The colony had every reason to be sorry that Captain Smith was sent away. The men left in charge managed badly, Powhatan ceased to be friendly, and his little daughter did not come to see the English people any more. The people of Jamestown were now so afraid of the Indians that they dared not venture outside the town. Soon all of their food was gone, and they had eaten up their horses. Some of the people were killed by the Indians; some fled in one of the ships and became pirates; and great numbers of them died of hunger.
Ships arrived at last, bringing help to the colony. Under one governor and another Jamestown suffered many troubles from sickness and from the Indians. There was in the colony a sea captain named Argall, who thought that, if he could get Pocahontas into his power, her father, the great chief Powhatan, might be persuaded to be peaceable.
Pocahontas was by this time a young woman of about eighteen. She was visiting an old chief named Japazaws, who lived on the Potomac River. Argall was trading with the Indians at Japazaws's town. He told Japazaws that, if he would bring Pocahontas on board his ship, he would give him a copper kettle. Every Indian wanted to have a copper kettle, of all things. Japazaws and his wife, pretending that they wished to see the vessel, coaxed Pocahontas to go with them. Argall refused to let her go ashore again, and carried her to Jamestown a prisoner.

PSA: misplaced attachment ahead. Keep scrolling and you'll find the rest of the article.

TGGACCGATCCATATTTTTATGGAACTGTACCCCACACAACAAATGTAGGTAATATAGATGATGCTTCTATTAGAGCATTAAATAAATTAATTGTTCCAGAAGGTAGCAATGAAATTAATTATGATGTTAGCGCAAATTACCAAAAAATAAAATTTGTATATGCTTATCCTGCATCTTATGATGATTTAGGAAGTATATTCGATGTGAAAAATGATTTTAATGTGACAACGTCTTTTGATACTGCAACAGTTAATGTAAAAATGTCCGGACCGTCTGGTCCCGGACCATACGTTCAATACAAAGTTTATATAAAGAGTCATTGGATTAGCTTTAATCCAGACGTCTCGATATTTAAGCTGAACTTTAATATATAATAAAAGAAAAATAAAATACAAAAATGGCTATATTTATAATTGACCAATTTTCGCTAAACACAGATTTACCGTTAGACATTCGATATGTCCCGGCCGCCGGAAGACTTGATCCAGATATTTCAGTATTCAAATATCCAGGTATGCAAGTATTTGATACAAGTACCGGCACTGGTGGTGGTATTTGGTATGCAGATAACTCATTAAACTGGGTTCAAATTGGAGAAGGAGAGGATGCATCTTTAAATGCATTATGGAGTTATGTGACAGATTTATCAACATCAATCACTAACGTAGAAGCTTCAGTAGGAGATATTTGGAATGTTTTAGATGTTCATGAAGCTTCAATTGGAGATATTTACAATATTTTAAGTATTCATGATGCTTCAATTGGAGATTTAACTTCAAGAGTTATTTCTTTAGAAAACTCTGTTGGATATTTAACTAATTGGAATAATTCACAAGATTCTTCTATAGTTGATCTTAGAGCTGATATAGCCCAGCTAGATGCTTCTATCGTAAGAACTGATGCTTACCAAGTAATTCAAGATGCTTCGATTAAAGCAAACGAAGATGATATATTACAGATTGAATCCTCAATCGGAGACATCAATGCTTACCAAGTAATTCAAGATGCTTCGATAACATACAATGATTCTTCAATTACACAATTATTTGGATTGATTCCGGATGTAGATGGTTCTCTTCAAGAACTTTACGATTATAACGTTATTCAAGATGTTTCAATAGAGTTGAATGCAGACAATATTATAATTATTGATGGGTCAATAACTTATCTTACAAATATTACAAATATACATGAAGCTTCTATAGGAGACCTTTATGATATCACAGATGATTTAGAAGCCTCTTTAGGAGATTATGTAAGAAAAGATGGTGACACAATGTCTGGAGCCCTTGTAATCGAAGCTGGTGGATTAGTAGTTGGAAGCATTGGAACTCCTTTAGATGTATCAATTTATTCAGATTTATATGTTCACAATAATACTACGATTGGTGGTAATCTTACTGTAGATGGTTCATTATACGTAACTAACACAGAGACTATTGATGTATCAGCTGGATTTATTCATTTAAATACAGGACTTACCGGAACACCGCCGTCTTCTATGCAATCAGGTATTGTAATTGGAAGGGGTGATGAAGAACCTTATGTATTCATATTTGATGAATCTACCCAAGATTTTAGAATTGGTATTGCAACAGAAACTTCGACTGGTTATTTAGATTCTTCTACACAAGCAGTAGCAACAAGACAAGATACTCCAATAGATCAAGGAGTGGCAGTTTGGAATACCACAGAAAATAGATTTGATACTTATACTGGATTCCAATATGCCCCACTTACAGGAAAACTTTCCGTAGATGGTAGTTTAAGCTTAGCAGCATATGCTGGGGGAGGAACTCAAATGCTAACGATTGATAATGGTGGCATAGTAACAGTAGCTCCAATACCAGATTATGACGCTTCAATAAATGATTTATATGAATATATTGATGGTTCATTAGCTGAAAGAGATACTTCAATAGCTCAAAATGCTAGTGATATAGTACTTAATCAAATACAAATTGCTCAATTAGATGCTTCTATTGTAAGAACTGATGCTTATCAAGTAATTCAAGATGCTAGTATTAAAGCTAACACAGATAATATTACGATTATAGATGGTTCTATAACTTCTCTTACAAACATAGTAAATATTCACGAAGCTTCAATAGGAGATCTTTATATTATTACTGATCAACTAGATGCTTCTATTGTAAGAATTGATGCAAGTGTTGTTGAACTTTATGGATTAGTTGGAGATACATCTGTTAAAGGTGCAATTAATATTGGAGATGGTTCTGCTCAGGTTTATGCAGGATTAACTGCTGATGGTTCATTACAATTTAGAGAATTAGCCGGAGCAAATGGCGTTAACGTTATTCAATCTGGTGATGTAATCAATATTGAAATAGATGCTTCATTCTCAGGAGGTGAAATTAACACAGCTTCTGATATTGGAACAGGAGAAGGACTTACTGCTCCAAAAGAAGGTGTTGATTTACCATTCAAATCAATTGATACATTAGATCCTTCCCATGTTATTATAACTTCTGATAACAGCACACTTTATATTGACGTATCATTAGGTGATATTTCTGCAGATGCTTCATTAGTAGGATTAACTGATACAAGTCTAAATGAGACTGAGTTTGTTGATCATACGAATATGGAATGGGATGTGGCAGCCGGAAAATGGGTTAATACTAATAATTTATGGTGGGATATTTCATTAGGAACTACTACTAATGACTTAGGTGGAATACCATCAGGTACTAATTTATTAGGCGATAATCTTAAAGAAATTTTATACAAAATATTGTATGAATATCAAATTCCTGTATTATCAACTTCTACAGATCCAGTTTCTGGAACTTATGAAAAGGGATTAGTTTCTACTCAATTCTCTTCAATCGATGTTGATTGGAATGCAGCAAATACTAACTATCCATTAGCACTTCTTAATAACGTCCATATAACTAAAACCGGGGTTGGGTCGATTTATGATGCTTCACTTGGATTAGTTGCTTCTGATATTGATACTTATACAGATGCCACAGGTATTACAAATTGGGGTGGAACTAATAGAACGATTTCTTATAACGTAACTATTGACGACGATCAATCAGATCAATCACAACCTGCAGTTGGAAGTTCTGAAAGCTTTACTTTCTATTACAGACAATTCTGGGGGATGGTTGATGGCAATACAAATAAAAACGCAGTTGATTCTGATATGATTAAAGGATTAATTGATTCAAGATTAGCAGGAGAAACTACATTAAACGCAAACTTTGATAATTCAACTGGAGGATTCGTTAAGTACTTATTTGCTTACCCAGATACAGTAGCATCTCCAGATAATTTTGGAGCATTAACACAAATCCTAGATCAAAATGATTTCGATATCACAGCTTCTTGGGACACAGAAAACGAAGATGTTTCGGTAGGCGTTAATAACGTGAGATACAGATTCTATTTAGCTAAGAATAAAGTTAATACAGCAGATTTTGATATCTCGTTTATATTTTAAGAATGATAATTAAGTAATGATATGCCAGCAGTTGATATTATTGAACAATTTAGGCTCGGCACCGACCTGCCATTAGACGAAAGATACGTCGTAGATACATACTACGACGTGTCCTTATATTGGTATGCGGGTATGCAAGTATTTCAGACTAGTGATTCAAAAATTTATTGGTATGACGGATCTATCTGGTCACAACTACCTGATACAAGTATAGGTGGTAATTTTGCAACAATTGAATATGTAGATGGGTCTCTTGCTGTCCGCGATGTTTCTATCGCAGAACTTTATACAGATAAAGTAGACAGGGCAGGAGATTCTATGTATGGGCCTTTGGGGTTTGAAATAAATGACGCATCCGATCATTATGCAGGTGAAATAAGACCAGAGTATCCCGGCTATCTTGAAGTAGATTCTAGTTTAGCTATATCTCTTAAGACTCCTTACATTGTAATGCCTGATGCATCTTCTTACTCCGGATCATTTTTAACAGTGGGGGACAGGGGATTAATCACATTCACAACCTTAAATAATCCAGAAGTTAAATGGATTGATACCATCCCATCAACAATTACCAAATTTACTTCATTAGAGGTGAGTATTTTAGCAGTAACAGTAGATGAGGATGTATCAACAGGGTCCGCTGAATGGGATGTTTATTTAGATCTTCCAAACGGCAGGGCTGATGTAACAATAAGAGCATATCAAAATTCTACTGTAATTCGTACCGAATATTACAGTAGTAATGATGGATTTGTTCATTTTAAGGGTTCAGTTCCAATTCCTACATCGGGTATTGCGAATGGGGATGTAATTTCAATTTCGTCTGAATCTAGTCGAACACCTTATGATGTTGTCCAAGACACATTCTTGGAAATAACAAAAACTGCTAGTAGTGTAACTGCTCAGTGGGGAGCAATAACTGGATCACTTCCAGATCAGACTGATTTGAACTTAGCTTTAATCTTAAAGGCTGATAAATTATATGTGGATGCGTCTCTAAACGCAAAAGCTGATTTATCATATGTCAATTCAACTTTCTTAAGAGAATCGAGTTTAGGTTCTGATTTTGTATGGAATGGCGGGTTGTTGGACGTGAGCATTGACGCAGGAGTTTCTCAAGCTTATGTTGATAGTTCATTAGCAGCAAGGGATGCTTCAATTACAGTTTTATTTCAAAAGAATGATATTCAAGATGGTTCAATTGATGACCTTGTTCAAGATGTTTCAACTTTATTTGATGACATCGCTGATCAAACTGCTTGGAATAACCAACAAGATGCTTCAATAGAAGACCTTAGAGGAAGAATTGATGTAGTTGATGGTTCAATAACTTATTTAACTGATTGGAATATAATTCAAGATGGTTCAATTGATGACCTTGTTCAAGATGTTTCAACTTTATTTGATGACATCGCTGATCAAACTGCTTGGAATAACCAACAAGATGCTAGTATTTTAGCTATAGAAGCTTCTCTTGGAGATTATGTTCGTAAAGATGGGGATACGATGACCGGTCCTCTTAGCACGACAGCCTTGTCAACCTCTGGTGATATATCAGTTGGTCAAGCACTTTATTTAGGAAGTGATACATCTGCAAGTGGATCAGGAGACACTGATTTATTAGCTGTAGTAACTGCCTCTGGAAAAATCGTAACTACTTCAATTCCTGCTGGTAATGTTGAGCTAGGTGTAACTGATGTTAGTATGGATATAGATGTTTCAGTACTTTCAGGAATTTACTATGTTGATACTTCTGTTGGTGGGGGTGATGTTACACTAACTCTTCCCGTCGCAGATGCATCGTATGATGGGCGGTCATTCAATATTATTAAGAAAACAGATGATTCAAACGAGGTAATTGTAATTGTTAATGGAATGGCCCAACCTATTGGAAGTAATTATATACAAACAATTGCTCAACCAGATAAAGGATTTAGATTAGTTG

Here she stayed a year. The English people in Jamestown refused to give her up unless Powhatan would return some guns which the Indians had taken. There was an Englishman living at Jamestown, named John Rolfe, who fell in love with Pocahontas, and proposed to marry her. When word was sent to Powhatan of this, he readily agreed to the marriage, and an old uncle and two brothers of Pocahontas went down to Jamestown to attend the wedding. Pocahontas, having been instructed in the Christian religion, was baptized in the little church, and married to Rolfe in 1614. Her real name was Matoax, but her father called her Pocahontas. When she was baptized, she took the name of Rebecca.